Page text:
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If anyone at Church of the Good Shepherd in Afrin celebrated President Donald Trump’s decision to pull troops from Syria, they weren’t Christians. The church was emptied of its regular worshippers when a militia backed by Turkey invaded a year ago, setting fire to the church in a once-multiethnic and peaceful city barely 70 miles from the U.S. base at Manbij. The church became a jihadist war room, as Sharia law and the Turkish language took over in Afrin. Turkey, using Islamist militias, controls border areas in some places extending 60 miles into Syria—a blatant NATO violation the United States seemed to OK.
The January 2018 Turkish offensive displaced about 167,000 Kurds, Yazidis, and Christians. It also began a new phase of incoherent U.S. policy in Syria many hoped had ended with the Obama era. It culminated in Trump’s Dec. 19 tweet announcing a U.S. pullout.
The pullout, while much smaller than the president’s Afghanistan withdrawal plan, represents a strategic shift in a fragile country still at war. Besides handing the Turkey-Syria border to Turkey, it means withdrawing about 200 U.S. troops from Tanf, a garrison in southern Syria straddling what will likely become a critical supply route for Iran.
Trump’s sudden move represents in its small footprint a catastrophic loss of U.S. objectives in the Middle East—where there is ample agreement that ISIS is not defeated; where Turkey with Russia and Iran could launch a new war over Syrian territory and control of the Assad government; and where key allies Israel and Jordan now find themselves open to renewed threats.
For months local residents have told me they fear Turkey more than ISIS.
Beyond the internal battles in the Trump administration, those are the reasons for the swift resignations last month from Defense Secretary James Mattis and diplomat Brett McGurk—who since 2015 served as the presidential envoy for the coalition to defeat ISIS. Perhaps no two U.S. officials understand the terrain better and the dire implications.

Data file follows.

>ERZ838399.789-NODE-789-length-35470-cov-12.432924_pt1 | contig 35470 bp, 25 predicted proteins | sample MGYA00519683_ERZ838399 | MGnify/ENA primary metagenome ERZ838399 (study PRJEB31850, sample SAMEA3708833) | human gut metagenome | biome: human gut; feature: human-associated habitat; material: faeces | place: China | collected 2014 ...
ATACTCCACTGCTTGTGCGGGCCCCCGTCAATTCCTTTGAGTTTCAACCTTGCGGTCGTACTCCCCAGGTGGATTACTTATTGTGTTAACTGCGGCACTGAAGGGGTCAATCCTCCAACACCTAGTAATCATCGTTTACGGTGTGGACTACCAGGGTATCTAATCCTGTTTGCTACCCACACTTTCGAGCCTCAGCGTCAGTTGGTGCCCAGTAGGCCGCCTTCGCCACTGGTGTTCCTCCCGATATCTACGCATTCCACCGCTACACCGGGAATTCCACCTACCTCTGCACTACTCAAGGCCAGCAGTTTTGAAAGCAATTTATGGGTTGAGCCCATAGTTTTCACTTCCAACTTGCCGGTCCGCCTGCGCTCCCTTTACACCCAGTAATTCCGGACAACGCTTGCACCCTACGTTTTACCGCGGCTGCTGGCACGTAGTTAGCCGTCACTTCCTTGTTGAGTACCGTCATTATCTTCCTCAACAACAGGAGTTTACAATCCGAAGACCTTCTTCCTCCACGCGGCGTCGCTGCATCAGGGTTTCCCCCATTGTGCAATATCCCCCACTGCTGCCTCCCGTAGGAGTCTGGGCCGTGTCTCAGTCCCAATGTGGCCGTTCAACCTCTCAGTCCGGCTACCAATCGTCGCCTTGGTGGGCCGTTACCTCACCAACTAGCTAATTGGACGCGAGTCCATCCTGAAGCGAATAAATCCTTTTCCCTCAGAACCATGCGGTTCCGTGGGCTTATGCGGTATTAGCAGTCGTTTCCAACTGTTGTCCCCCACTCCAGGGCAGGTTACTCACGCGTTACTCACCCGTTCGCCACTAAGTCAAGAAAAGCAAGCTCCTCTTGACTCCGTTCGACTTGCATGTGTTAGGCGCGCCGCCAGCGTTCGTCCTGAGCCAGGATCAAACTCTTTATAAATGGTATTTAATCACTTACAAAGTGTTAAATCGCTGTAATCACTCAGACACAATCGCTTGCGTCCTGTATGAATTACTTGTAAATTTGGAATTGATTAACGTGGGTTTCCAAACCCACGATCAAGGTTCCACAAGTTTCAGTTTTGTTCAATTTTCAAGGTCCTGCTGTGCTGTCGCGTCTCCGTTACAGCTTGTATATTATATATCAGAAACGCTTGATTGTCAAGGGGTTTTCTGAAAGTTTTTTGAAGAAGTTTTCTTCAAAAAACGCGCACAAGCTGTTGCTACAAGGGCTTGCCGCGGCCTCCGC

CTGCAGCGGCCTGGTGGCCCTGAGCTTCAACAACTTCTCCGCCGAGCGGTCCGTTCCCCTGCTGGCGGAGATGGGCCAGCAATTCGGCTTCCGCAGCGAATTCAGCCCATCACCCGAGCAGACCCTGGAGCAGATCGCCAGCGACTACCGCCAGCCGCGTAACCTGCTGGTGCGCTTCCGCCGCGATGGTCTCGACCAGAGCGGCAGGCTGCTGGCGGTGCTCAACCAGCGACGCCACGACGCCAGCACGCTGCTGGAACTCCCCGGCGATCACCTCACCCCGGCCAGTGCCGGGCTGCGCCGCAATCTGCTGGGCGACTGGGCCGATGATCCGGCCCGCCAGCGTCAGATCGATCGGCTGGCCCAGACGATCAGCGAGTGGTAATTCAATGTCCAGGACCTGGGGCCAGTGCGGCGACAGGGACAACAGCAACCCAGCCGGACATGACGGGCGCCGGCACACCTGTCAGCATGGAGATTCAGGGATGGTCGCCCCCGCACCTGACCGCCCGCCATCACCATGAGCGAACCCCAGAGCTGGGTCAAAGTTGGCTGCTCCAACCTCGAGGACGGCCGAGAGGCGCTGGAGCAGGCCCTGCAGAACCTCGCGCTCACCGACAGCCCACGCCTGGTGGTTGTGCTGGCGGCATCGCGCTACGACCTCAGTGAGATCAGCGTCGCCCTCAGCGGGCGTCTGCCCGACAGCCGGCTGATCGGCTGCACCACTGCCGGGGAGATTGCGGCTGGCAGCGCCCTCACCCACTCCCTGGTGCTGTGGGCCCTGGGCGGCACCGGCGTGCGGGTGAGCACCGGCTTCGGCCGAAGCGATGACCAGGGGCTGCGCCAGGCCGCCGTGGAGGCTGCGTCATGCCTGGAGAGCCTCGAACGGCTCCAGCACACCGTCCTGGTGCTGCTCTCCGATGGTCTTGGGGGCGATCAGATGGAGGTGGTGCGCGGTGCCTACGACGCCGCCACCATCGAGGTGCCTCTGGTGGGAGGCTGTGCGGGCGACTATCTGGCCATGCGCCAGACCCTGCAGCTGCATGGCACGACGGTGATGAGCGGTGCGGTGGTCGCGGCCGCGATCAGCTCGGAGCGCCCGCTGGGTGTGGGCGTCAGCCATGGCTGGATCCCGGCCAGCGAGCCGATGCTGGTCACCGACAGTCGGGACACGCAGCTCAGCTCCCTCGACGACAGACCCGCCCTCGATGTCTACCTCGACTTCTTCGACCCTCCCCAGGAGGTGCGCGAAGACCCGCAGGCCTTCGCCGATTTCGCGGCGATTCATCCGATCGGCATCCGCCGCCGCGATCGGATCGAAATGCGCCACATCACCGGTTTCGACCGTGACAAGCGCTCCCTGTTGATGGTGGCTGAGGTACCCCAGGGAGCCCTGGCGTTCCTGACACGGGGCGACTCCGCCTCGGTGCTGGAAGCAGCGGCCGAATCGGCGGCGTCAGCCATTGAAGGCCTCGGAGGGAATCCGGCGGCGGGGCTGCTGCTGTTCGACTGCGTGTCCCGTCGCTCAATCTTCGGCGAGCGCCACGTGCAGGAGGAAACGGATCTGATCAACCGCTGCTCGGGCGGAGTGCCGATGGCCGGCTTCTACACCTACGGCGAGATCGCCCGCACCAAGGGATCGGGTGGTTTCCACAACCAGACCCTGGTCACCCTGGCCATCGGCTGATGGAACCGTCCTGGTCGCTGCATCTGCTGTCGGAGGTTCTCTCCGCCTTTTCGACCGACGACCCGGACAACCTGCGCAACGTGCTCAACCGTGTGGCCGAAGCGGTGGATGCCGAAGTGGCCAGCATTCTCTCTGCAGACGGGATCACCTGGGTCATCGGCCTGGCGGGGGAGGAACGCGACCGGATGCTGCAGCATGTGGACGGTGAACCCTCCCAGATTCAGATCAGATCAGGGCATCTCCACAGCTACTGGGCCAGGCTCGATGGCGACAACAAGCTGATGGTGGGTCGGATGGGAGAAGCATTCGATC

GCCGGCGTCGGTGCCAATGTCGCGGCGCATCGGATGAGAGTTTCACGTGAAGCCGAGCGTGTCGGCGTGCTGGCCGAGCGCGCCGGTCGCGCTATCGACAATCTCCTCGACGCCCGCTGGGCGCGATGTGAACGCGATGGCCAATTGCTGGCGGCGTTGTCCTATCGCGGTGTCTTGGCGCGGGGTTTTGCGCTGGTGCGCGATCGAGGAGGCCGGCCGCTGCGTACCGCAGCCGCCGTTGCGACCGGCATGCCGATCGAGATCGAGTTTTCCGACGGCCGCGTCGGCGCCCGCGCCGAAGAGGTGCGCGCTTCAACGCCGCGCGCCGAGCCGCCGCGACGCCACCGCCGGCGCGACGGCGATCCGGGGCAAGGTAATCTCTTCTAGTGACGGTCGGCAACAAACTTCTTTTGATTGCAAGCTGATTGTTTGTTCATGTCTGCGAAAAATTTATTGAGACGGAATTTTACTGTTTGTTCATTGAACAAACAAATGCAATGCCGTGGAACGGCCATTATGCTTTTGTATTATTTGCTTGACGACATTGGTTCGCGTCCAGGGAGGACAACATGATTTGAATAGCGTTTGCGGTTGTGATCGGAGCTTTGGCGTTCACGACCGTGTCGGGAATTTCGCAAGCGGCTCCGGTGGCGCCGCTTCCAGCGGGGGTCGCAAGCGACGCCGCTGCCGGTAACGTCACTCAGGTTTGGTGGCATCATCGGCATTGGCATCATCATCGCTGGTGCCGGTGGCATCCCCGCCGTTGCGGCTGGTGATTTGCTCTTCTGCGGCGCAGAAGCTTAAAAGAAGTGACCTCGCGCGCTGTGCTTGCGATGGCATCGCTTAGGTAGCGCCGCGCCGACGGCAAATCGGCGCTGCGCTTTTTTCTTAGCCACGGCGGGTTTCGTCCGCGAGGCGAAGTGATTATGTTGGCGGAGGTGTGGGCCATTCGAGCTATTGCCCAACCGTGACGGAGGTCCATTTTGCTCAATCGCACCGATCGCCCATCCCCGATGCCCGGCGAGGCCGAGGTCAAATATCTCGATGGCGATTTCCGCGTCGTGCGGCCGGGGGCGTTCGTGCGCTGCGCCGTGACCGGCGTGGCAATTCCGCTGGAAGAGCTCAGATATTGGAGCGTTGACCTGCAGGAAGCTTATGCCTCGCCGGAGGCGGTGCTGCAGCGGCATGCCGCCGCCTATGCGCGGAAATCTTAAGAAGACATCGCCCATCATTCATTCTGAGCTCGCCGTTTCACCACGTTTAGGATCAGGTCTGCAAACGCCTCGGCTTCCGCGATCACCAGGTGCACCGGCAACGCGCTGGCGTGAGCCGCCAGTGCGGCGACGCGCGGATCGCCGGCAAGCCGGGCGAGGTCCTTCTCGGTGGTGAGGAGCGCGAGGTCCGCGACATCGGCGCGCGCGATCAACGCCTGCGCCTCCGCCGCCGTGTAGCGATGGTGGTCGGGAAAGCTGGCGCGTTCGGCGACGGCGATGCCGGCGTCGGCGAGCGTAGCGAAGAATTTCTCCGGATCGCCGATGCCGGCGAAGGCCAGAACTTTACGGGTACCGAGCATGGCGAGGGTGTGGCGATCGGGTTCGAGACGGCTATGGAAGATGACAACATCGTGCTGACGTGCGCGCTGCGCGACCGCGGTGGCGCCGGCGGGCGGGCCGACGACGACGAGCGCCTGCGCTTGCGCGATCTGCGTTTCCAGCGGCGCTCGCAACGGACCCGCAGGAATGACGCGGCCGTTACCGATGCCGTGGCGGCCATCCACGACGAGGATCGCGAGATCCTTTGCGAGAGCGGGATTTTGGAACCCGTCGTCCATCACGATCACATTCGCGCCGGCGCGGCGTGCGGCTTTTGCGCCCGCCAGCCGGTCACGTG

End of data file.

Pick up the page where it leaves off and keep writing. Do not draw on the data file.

But lost in much of the reporting and punditry have been the Syrian Democratic Forces (SDF) allied with the United States and controlling Syria’s northeast. A multiethnic, nonsectarian movement of Kurds, Arabs, Assyrian Christians, and others, the SDF fought under U.S. air cover to win back from ISIS key cities like Kobani and Raqqa.
The SDF controls northeastern Syria to the Iraq border and north to the Turkish border, including areas where U.S. troops have been stationed. Its political wing, the Syrian Democratic Council, is an anti-ISIS, pro-democracy civilian coalition on its way to governing a self-administration zone that could become a safe haven for brutalized Christians and Yazidis. It also portends an alternative to authoritarianism in a region desperately needing just that. Yet with Turkey, Iran, and Russia all vying for control of the zone’s oil-rich breadbasket, the SDF depends on U.S. presence to survive.
For months local residents have told me they fear Turkey more than ISIS. Sanharib Barsoum, the deputy head of the Syriac Union Party, told a Kurdish newscast that a takeover of U.S. positions by Turkey “is a threat against this democratic project, and all the people who live east of the Euphrates, including Christians.”
Keeping a small footprint in Syria while upping U.S. demands is possible, starting with a demand that Turkey withdraw to its own border or forfeit U.S. armaments and bases. The United States could impose a coalition no-fly zone over the northern self-administration zone, inviting Turkey and perhaps even Russia to join such an effort or get lost. And it could become a vocal supporter for the Syrian Democratic Council and its forces in peace negotiations already lurching forward in Moscow and Damascus without the United States. Each of these holds the possibility of building on hard-won achievements rather than watching them crumble in a landscape drenched in human suffering.
—How to help Syria’s Christians and other religious minorities? Write your own representative in Congress, Secretary of State Mike Pompeo, or U.S. Ambassador for International Religious Freedom Sam Brownback. Visit our website for faith-based groups working in Syria and Iraq: wng.org/iraqaid.